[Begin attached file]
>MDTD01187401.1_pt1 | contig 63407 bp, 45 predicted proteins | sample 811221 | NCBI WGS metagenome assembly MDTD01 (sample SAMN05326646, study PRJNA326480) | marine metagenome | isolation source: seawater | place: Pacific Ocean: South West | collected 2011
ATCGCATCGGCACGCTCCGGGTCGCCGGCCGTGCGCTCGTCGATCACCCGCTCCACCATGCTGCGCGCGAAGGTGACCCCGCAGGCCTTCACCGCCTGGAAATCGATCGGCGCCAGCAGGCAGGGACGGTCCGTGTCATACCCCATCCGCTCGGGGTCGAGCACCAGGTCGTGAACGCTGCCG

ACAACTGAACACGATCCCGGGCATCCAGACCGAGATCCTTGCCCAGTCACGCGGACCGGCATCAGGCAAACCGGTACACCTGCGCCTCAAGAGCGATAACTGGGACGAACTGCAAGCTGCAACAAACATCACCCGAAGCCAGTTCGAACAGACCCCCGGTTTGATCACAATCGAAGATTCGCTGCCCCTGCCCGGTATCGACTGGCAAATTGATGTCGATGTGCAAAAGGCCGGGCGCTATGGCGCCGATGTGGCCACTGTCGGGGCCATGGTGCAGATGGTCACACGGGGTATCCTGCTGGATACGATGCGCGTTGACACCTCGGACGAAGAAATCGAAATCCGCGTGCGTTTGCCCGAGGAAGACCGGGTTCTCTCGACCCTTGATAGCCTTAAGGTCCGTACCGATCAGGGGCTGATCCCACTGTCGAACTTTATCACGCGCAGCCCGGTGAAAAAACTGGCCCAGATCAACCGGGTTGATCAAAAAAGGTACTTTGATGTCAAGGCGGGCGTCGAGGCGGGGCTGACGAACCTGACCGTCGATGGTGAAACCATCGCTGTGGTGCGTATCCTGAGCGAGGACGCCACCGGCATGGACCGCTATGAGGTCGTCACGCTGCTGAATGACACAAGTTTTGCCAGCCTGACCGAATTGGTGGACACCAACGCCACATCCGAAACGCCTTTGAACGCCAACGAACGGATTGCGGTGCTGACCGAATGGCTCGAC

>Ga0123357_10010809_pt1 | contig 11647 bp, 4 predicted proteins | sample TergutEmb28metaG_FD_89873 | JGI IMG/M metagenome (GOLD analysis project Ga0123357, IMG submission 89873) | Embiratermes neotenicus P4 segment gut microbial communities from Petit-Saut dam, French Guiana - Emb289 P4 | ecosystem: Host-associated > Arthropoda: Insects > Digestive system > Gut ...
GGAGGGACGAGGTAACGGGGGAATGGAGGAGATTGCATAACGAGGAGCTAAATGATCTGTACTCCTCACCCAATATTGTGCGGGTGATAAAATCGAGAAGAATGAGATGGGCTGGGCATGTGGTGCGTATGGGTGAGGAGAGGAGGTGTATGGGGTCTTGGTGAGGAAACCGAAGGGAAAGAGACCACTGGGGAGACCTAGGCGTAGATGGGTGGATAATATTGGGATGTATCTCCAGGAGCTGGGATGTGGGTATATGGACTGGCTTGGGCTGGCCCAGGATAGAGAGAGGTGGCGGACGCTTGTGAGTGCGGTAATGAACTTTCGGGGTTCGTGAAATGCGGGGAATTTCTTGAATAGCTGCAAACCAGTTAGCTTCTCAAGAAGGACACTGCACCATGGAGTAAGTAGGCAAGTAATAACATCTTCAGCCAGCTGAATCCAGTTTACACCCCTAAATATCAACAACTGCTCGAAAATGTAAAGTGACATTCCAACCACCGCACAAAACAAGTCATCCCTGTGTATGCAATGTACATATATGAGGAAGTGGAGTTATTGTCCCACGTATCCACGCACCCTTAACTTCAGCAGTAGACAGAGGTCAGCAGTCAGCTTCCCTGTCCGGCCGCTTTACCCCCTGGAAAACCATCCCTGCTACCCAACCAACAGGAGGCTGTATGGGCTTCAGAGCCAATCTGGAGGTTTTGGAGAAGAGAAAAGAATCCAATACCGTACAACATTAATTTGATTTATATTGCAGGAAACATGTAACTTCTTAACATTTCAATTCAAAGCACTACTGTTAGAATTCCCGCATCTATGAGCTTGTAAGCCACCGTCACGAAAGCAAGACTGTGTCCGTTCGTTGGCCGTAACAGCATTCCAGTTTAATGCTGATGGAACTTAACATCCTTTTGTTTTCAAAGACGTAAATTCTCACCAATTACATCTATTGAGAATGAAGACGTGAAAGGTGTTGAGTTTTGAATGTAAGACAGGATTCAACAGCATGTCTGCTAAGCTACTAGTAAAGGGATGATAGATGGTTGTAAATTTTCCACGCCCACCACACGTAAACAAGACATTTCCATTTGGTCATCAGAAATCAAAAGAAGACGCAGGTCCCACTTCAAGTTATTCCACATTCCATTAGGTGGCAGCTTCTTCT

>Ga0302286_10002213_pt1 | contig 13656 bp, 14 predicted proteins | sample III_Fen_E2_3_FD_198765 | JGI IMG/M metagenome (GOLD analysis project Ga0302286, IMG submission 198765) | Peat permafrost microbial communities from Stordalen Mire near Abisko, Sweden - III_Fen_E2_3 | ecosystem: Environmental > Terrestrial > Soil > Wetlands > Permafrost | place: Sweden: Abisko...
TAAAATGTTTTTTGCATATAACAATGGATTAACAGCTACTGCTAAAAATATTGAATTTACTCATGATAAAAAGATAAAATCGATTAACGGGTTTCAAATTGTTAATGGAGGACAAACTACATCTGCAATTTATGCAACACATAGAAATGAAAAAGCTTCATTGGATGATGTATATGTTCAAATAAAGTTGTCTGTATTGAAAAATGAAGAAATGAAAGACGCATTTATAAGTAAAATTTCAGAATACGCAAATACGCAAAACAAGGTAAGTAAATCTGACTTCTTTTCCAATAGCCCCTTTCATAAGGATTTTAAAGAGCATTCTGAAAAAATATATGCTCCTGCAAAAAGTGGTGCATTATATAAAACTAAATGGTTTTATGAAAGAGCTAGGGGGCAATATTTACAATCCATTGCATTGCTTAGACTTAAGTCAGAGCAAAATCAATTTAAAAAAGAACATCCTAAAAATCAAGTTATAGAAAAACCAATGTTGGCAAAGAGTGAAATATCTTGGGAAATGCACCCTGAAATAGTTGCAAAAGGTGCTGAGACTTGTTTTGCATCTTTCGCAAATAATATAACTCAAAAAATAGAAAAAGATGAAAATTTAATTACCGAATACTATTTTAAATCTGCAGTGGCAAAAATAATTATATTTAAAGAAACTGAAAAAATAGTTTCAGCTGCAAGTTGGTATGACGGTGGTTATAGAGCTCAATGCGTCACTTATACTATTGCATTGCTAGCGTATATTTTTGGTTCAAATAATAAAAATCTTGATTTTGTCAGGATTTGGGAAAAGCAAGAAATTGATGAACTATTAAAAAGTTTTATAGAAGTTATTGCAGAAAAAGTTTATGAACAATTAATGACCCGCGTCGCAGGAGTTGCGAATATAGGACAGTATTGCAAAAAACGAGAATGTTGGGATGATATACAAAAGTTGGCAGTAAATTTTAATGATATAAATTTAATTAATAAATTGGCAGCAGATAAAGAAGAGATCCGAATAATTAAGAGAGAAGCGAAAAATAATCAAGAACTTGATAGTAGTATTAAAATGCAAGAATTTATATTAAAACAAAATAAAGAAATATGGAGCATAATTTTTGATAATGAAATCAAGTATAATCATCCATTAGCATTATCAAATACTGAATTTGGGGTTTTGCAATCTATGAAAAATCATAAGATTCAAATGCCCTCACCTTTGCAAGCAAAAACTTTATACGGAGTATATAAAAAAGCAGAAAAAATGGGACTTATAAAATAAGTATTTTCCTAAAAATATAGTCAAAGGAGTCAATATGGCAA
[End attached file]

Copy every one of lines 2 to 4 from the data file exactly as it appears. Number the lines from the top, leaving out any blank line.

ATCGCATCGGCACGCTCCGGGTCGCCGGCCGTGCGCTCGTCGATCACCCGCTCCACCATGCTGCGCGCGAAGGTGACCCCGCAGGCCTTCACCGCCTGGAAATCGATCGGCGCCAGCAGGCAGGGACGGTCCGTGTCATACCCCATCCGCTCGGGGTCGAGCACCAGGTCGTGAACGCTGCCG

ACAACTGAACACGATCCCGGGCATCCAGACCGAGATCCTTGCCCAGTCACGCGGACCGGCATCAGGCAAACCGGTACACCTGCGCCTCAAGAGCGATAACTGGGACGAACTGCAAGCTGCAACAAACATCACCCGAAGCCAGTTCGAACAGACCCCCGGTTTGATCACAATCGAAGATTCGCTGCCCCTGCCCGGTATCGACTGGCAAATTGATGTCGATGTGCAAAAGGCCGGGCGCTATGGCGCCGATGTGGCCACTGTCGGGGCCATGGTGCAGATGGTCACACGGGGTATCCTGCTGGATACGATGCGCGTTGACACCTCGGACGAAGAAATCGAAATCCGCGTGCGTTTGCCCGAGGAAGACCGGGTTCTCTCGACCCTTGATAGCCTTAAGGTCCGTACCGATCAGGGGCTGATCCCACTGTCGAACTTTATCACGCGCAGCCCGGTGAAAAAACTGGCCCAGATCAACCGGGTTGATCAAAAAAGGTACTTTGATGTCAAGGCGGGCGTCGAGGCGGGGCTGACGAACCTGACCGTCGATGGTGAAACCATCGCTGTGGTGCGTATCCTGAGCGAGGACGCCACCGGCATGGACCGCTATGAGGTCGTCACGCTGCTGAATGACACAAGTTTTGCCAGCCTGACCGAATTGGTGGACACCAACGCCACATCCGAAACGCCTTTGAACGCCAACGAACGGATTGCGGTGCTGACCGAATGGCTCGAC

>Ga0123357_10010809_pt1 | contig 11647 bp, 4 predicted proteins | sample TergutEmb28metaG_FD_89873 | JGI IMG/M metagenome (GOLD analysis project Ga0123357, IMG submission 89873) | Embiratermes neotenicus P4 segment gut microbial communities from Petit-Saut dam, French Guiana - Emb289 P4 | ecosystem: Host-associated > Arthropoda: Insects > Digestive system > Gut ...